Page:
|A robot dog gazes across the Thames |
at prestigious Chelsea
This blog entry continues from Monday's entry "Peter F Hamilton on Elves & Illegal Cloning."
Although his scheduled time had expired, and he had fulfilled his commitment to the World Fantasy Convention, author Peter F Hamilton returned to the table where he had sat before his reading. At first, he seemed confused as to how to proceed, and offered one of us a copy of the manuscript to pass around. Thankfully, after a little encouragement, he kindly finished the story he had begun toward the end of his scheduled reading.
In "The Return of the Mutant Worms," Peter F Hamilton introduces us to a writer who lives in a portion of London called Chelsea, in a plush flat along the Thames River. This author has labored hard over the years to build up a strong, popular mainstream following, and regards the novel he's just finished as the pinnacle of his career. So when he receives a package in the mail, he tears into it, eagerly anticipating the contract for his forthcoming book. Instead, he finds a publication contract for a short story titled "Mutant Worms" that he wrote twenty-one years ago. The publication of this story can only detract from his upcoming publicity tour, as mainstream readers will wonder how the writer they associate with such sophisticated and polished literary fiction once wrote a crass genre story about mutant worms having sex with Human females.
The author phones his former publisher, and explains there must be some mistake. The publisher informs the writer that he's made no mistake. Although he thought the story terrible twenty-one years ago, he paid the author a nominal sum for it, then locked it away. Yes, he understands that the publication of "Mutant Worms" might offend and appall the cultured sensitivities of the author's present readership. Yes, he knows that even hearing about this story might discourage readers from buying his new book, or indeed, any novels he might write in the future. So what? He decided to purchase the story as an investment twenty-one years ago. Now it's time to collect the dividends.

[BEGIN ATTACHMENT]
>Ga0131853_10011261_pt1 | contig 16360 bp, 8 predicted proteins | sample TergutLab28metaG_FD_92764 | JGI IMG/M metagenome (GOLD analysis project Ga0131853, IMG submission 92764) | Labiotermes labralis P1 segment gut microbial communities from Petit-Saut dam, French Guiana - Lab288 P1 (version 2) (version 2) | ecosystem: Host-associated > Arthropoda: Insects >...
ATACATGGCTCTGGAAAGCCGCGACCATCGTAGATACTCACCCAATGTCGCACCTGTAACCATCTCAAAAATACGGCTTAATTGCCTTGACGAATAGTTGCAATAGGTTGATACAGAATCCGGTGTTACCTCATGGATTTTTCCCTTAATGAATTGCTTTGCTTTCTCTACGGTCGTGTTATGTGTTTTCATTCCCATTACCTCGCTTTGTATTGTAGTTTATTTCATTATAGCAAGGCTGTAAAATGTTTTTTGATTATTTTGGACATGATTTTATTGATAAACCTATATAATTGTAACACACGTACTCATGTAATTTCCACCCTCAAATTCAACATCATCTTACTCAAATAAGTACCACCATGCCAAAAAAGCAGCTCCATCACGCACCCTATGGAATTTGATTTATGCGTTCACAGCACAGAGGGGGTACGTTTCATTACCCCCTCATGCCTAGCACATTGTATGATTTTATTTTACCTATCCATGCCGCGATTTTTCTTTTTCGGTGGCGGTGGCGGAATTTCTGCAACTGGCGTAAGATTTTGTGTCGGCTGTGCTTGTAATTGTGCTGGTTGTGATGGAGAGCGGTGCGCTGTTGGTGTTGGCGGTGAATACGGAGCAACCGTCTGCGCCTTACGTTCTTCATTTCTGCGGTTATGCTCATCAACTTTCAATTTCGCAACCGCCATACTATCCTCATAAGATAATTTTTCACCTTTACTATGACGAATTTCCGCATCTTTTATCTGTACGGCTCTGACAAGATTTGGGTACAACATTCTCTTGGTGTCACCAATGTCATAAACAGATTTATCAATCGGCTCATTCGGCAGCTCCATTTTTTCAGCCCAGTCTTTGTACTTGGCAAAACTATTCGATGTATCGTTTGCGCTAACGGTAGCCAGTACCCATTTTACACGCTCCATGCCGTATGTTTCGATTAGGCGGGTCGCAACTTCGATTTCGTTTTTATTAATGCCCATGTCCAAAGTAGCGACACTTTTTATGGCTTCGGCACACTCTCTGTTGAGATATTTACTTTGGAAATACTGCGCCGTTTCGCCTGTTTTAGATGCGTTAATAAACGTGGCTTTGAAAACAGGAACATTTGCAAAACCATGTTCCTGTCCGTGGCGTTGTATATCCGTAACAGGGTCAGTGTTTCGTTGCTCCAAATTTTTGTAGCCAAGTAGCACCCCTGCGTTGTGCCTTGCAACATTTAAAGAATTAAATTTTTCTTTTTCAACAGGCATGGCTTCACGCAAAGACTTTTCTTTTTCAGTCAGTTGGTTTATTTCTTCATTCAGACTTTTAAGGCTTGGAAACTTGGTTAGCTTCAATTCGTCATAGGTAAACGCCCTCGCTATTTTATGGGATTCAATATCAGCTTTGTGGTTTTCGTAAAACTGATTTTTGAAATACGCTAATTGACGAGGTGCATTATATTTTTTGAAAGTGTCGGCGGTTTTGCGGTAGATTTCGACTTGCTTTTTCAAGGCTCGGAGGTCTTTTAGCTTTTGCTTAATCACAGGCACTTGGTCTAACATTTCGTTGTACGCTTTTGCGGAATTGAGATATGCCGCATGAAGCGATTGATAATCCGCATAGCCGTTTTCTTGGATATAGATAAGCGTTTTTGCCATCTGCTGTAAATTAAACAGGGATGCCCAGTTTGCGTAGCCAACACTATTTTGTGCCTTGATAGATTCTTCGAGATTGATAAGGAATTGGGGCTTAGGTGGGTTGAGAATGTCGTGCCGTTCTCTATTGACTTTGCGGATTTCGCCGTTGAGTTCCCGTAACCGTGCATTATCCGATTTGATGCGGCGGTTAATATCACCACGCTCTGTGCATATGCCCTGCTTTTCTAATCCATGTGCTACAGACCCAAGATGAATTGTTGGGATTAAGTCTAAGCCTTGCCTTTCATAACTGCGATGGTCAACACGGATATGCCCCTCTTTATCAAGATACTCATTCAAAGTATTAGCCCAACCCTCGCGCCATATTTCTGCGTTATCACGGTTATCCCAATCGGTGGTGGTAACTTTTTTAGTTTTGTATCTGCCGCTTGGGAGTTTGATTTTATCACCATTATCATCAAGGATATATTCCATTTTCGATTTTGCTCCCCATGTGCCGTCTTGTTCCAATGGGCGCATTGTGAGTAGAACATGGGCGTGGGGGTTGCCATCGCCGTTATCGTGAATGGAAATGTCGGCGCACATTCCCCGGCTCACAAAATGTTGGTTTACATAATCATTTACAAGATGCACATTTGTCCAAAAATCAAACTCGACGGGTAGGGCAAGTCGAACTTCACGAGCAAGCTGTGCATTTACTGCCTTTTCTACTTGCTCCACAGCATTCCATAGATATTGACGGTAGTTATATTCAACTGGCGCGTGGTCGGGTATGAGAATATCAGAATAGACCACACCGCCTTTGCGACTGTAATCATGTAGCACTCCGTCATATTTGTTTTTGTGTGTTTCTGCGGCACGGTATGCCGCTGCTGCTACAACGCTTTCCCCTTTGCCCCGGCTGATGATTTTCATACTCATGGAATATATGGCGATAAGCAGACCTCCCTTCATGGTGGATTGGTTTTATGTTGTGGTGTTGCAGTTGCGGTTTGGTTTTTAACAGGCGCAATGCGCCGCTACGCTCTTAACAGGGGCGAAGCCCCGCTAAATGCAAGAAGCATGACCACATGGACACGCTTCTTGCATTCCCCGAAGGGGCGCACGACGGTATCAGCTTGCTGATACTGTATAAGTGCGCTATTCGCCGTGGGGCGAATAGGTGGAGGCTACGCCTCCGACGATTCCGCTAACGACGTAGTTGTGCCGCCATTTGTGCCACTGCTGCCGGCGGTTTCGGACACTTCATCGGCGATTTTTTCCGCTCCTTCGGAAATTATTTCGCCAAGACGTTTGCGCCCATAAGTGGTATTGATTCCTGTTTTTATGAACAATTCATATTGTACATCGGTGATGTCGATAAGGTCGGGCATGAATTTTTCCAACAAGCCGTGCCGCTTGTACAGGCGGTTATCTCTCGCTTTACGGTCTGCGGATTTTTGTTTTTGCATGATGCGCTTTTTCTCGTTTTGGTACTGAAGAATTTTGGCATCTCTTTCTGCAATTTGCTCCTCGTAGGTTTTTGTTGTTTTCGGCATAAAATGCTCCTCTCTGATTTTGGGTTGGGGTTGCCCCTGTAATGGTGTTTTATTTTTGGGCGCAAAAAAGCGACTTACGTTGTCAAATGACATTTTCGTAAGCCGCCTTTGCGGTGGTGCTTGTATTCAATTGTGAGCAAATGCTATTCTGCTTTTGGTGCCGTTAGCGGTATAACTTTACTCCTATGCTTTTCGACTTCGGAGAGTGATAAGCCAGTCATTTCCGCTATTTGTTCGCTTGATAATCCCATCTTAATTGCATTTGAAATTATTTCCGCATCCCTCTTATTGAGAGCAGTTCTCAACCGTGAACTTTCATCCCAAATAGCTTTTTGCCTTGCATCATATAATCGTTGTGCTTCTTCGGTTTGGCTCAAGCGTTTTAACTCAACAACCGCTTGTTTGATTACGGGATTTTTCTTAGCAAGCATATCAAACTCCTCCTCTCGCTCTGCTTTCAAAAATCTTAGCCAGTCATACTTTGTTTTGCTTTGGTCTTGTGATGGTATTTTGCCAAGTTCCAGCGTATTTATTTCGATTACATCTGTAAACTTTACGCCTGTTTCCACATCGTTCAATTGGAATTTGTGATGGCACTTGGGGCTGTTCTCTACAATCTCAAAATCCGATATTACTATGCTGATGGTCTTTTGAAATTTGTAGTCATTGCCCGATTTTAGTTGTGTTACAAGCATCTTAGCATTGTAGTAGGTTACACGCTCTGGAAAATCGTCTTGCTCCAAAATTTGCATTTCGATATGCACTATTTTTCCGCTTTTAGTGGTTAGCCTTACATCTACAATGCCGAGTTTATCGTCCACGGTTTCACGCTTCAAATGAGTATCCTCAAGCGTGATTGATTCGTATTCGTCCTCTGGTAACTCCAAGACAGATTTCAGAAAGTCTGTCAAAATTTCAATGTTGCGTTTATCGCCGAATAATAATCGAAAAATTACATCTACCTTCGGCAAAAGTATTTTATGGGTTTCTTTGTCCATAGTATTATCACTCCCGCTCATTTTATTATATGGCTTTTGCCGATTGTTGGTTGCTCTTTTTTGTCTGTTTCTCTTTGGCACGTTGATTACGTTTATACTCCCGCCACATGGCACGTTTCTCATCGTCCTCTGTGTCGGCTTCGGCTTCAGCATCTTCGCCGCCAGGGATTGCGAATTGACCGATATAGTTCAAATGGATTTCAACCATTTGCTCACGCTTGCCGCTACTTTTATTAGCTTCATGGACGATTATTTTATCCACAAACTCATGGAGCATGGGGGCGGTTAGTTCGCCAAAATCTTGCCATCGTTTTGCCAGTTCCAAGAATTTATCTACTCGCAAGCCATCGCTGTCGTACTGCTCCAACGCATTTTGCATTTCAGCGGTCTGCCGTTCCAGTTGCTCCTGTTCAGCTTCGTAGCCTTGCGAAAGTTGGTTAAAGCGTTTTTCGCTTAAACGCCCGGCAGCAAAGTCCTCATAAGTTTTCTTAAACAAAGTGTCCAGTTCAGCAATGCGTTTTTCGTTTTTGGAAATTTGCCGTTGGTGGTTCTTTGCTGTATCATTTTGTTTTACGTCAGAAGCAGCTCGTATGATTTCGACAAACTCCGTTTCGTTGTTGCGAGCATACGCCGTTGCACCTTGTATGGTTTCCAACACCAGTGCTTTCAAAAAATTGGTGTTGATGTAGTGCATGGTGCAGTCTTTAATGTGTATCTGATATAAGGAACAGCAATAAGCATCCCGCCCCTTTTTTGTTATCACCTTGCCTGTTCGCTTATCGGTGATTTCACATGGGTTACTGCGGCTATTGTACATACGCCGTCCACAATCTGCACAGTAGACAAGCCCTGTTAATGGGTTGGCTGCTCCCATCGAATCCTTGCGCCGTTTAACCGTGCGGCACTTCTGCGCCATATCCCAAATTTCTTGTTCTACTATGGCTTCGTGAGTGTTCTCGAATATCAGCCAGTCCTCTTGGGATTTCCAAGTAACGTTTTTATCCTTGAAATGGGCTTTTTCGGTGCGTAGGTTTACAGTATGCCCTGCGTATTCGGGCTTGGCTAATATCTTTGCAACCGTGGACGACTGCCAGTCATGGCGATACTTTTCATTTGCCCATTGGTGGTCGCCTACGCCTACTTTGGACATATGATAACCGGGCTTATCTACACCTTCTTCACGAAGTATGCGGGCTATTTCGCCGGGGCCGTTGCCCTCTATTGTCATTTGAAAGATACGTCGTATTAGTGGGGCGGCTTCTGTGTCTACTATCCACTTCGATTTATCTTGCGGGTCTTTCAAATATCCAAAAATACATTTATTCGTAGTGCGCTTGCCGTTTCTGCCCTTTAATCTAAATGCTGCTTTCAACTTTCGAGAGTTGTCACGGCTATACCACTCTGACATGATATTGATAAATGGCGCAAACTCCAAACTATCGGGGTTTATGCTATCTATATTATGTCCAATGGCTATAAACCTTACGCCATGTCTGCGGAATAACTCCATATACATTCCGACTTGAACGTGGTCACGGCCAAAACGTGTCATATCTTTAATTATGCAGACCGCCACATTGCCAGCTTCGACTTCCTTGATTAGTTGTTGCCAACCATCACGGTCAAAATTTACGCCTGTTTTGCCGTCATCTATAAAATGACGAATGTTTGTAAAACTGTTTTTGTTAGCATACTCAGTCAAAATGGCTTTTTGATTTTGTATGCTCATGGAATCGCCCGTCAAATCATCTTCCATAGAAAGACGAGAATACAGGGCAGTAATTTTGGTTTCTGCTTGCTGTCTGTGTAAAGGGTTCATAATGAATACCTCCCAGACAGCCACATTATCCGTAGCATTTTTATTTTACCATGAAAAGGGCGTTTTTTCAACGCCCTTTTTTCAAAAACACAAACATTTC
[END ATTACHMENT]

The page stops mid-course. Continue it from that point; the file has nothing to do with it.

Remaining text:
But hey, he's a big-time author now, right? Shouldn't he be willing to share some of his wealth with his former publisher, who helped him in the formative phase of his career? No, he has no interest in selling the story back, for any amount of money. Still, he could be persuaded, for the right price, to not publish it. At least, not right now...
I smiled and laughed along with my fellow readers as Hamilton read "The Return of the Mutant Worms." I suspect most of them noticed how the fictional writer's story gently mocked Hamilton's extraordinary storytelling achievement of The Night's Dawn trilogy. If my summary of the story has piqued your interest, you can find it in Solaris Rising, an anthology edited by Ian Whates. Along with Hamilton's delightful story, you'll also discover stories by other big name Science Fiction authors. I'm glad that I got to hear Hamilton read his story, and thankful that he was willing (and circumstances allowed him) to finish it.
Related Dragon Cache entries
An introduction to Peter F. Hamilton's The Night's Dawn trilogy